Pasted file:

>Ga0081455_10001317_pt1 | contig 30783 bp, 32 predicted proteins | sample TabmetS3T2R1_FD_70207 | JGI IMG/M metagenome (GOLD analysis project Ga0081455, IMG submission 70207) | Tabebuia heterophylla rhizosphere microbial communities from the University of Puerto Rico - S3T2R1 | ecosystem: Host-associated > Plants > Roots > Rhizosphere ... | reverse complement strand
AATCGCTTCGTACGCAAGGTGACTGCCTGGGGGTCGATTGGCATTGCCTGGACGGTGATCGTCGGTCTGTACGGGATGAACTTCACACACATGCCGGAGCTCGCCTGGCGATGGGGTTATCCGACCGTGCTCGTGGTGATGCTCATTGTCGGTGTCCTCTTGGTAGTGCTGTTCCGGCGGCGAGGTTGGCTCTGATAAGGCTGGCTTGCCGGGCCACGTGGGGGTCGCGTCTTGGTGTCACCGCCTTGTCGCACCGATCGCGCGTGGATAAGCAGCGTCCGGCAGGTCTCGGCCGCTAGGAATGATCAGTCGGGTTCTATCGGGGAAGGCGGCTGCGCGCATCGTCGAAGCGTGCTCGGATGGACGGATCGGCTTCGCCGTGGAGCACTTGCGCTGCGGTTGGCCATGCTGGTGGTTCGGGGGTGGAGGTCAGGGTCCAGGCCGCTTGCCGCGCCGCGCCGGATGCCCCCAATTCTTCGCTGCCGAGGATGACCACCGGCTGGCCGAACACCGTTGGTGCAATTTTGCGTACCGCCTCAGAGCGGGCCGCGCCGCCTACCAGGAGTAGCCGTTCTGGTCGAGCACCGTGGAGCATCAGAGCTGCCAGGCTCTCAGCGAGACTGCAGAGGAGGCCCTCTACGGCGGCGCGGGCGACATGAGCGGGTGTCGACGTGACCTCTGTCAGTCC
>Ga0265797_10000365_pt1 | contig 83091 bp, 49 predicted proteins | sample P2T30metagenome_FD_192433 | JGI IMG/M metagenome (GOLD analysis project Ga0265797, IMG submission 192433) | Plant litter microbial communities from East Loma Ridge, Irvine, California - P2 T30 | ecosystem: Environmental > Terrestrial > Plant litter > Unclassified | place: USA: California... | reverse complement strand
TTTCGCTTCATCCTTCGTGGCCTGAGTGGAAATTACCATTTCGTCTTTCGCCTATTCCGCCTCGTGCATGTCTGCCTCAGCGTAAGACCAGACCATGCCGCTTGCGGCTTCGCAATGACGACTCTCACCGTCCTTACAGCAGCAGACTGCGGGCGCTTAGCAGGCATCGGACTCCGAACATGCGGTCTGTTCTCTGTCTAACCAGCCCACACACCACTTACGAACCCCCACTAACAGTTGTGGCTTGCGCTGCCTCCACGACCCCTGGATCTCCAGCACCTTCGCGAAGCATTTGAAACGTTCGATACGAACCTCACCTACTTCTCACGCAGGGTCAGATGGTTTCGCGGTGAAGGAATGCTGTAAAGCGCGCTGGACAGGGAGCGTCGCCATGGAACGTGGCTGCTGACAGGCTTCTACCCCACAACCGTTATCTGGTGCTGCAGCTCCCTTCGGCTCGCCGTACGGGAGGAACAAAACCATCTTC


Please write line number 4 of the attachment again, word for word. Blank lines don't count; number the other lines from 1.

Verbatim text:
TTTCGCTTCATCCTTCGTGGCCTGAGTGGAAATTACCATTTCGTCTTTCGCCTATTCCGCCTCGTGCATGTCTGCCTCAGCGTAAGACCAGACCATGCCGCTTGCGGCTTCGCAATGACGACTCTCACCGTCCTTACAGCAGCAGACTGCGGGCGCTTAGCAGGCATCGGACTCCGAACATGCGGTCTGTTCTCTGTCTAACCAGCCCACACACCACTTACGAACCCCCACTAACAGTTGTGGCTTGCGCTGCCTCCACGACCCCTGGATCTCCAGCACCTTCGCGAAGCATTTGAAACGTTCGATACGAACCTCACCTACTTCTCACGCAGGGTCAGATGGTTTCGCGGTGAAGGAATGCTGTAAAGCGCGCTGGACAGGGAGCGTCGCCATGGAACGTGGCTGCTGACAGGCTTCTACCCCACAACCGTTATCTGGTGCTGCAGCTCCCTTCGGCTCGCCGTACGGGAGGAACAAAACCATCTTC